Tuesday, 1 April 2014

We’re not yet the 51st state

A proper Mothering Sunday gift
If you wanted a brief illustration of much of what is wrong in the world today, it came on Sunday morning via Twitter.

It was early morning on Mothering Sunday and @IntelUK had decided to promote a tweet – ie spend money ensuring it becomes an online version of unsolicited junk mail – to say: “Make sure mum has everything she needs to relax this Mother’s Day #inteltablets”.

Now, when you’re going to have a bit of a rant, you might as well go the whole hog. In which case …

It was not “Mother’s Day”. That is a US invention that began early in the 20th century and is not linked to the many celebrations of mothers and motherhood that have occurred, around the rest of the world, for thousands of years.

Those have included the likes of the Greek cult of Cybele, the Roman festival of Hilaria – and the Christian world’s Mothering Sunday, which initially started out as being about returning to your ‘Mother Church’ – the main one in the area that you came from – for a service on the fourth Sunday in Lent.

As such, it became a rare day when domestic servants were given time off to attend their own mother churches – usually with their families and mothers – making this one of the few times in a year when families could be together.

According to tradition, children or young people in service would, as they made their way to join their families at church, pick flowers on the way and give them to their mothers.

Although it was still celebrated in many churches, the decline in widespread religiosity saw Constance Penswick-Smith create the Mothering Sunday Movement in the 1920s, inspired by the efforts of Anna Jarvis to create Mother’s Day in the US.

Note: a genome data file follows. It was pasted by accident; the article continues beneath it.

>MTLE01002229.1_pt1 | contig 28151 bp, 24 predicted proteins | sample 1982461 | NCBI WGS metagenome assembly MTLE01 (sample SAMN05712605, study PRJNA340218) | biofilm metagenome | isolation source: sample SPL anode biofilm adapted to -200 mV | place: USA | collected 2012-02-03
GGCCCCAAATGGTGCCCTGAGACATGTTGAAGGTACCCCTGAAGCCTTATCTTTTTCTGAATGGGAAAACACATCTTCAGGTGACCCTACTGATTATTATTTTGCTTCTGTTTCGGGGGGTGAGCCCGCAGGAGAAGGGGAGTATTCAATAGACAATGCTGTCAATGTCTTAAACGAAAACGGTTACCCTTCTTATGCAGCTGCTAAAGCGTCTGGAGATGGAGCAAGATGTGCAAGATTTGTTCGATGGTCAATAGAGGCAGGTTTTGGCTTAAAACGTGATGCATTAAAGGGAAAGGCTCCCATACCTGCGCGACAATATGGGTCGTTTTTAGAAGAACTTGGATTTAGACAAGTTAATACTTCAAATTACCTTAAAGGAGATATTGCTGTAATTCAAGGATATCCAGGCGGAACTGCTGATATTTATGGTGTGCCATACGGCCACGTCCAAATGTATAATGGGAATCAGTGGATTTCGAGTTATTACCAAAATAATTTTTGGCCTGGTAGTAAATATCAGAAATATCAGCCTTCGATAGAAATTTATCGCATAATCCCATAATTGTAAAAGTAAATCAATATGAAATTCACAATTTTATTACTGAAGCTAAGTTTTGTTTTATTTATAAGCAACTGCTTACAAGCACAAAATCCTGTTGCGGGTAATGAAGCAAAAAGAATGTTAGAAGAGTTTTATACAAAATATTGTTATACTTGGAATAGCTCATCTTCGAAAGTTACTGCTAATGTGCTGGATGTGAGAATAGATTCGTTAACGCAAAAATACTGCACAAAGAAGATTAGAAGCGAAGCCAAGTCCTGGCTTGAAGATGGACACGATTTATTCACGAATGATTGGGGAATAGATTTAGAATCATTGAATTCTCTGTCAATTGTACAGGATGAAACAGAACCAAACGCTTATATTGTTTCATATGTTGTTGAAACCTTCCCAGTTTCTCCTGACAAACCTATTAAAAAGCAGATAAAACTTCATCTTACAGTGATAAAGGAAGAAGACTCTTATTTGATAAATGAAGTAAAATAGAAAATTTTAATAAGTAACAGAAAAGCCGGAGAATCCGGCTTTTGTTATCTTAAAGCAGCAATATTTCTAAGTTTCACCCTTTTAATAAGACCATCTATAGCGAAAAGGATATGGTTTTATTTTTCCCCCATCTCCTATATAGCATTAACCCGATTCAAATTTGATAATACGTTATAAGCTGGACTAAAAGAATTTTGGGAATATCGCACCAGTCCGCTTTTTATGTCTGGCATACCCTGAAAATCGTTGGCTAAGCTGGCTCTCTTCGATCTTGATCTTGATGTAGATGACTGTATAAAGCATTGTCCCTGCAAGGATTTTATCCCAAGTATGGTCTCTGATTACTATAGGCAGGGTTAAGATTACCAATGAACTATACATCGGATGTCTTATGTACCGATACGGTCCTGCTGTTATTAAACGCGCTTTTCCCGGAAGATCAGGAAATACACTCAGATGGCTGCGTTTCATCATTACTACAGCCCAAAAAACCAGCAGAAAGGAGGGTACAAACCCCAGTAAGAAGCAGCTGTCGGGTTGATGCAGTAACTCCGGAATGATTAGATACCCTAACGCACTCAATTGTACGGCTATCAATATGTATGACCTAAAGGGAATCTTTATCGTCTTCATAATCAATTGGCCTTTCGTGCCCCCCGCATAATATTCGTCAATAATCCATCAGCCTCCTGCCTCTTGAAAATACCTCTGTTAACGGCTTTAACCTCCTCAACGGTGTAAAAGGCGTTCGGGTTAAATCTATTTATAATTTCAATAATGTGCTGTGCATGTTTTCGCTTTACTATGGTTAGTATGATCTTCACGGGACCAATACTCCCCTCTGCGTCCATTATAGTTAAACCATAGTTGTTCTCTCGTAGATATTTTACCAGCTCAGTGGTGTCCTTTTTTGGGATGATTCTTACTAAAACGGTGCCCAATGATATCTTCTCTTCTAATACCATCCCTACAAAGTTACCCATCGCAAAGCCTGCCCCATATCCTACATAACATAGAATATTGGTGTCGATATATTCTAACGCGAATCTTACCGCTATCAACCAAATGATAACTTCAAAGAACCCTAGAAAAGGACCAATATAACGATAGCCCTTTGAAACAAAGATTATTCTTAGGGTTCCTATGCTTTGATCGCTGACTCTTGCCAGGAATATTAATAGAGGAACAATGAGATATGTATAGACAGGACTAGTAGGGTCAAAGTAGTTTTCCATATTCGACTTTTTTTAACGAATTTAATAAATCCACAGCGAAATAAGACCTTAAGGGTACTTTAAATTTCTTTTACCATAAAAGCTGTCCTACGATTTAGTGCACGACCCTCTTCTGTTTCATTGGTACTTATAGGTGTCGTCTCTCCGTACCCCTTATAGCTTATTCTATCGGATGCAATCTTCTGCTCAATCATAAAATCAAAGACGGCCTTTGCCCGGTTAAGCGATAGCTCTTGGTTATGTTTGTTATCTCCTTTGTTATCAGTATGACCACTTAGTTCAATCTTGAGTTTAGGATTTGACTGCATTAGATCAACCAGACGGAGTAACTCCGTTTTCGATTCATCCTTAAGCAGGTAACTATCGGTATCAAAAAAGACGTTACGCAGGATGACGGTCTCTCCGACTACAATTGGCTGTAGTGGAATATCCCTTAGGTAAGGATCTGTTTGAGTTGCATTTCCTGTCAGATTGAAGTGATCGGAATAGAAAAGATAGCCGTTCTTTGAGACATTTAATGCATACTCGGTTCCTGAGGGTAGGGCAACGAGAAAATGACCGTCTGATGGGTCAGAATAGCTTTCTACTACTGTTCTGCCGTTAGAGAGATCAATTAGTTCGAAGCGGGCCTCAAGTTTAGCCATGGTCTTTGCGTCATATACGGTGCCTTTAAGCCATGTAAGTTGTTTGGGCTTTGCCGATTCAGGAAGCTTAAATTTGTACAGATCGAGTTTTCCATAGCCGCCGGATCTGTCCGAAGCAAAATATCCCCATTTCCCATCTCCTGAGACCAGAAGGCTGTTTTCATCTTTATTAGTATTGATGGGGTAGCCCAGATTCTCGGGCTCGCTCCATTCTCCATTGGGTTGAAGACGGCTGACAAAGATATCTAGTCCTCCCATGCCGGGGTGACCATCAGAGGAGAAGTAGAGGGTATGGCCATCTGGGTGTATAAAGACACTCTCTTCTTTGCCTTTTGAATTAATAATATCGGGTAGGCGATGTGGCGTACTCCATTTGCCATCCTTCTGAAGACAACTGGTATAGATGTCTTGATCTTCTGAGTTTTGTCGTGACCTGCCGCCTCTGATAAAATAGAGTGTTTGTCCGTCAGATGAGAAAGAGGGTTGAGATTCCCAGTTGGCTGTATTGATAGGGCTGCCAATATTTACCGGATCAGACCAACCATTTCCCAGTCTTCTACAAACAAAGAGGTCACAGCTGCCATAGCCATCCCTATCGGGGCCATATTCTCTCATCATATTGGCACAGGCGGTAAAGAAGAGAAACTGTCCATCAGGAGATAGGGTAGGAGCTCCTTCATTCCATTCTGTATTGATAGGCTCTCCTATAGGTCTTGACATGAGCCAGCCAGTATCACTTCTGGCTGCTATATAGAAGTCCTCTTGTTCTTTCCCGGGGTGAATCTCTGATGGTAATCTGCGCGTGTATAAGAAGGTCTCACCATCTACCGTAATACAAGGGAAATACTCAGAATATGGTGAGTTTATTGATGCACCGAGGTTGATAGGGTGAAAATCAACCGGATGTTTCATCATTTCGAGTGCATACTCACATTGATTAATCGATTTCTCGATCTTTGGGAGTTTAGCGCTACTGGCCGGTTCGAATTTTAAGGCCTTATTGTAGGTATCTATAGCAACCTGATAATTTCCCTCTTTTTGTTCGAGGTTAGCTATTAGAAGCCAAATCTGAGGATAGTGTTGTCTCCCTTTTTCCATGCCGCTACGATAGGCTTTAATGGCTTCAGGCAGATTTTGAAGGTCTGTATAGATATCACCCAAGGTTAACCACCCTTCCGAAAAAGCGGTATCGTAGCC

And American and Canadian troops, billeted here during WWII, made people aware of their own version, while in the 1950s, businesses saw an opportunity for flogging people stuff to mark the day.

Of course, in keeping with a country in which we now have school ‘proms’ (squirms at the mere thought) and students ‘graduate’ from school, and where Halloween has been developed into an ever bigger event (by those same businesses), one might conclude, with a shrug, that the Americanisation of the country is so far advanced that we might as well simply give in.

The really depressing thing, though, is how quickly so many Brits have given in to what has, largely, been a growth of interest that’s been orchestrated for commercial gain.

For goodness sake – what happened to leaving school on the last day with your shirt covered in autographs from your classmates?

Oh, that’s right: it didn’t provide an ‘opportunity’ for parents to spend loads in an effort to make sure that their son or daughter looks better than Mr and Mrs Jones’s offpring and arrives in a swankier car than Mr and Mrs Patel’s children.

Halloween? All about flogging cards and costumes and sweets and goodness knows what else for ‘trick or treating’. Mischief Night didn’t have the same cost implications – or the same profit potential.

And now, in order to show your mother that you care, Intel thinks you should buy her a tablet.

Right. My 84-year-old mother, who struggles with the DVD player, would really appreciate that sign of daughterly affection.

‘It’s a tablet, Mother.’

‘What do you mean, a tablet? I doesn’t remotely look like something anyone could swallow.’

‘It’s like a handbag-sized computer.’

‘So why is it called a tablet – and why do I want a computer of any size?’

‘It’ll make your life easier.”


This is, after all, a parent who, on those occasions that I have to re-run through using the DVD player, doesn’t know what I mean when I use words such as ‘menu’ and ‘curser’.

But Intel wanted me, presumably, to set my eyes on their early-morning tweet and leap from my bed with a ‘Eureka!’.

I’d have to phone my mother to say I’d be late to get around there to actually spend some time with her, and instead race to a shop.

A shop that’s open, of course, meaning that the staff themselves won’t be spending any quality Mothering Sunday time with their own families.

Once arrived in such a wonderful atmosphere, I will buy something that would be utterly redundant for her.

Because the only way in which you can show your mother that you care about her is to lash out money on a gadget.

And that, folks, is what Mothering Sunday is really all about; and that, in a nutshell, is a bloody good illustration of what’s wrong in the world today.


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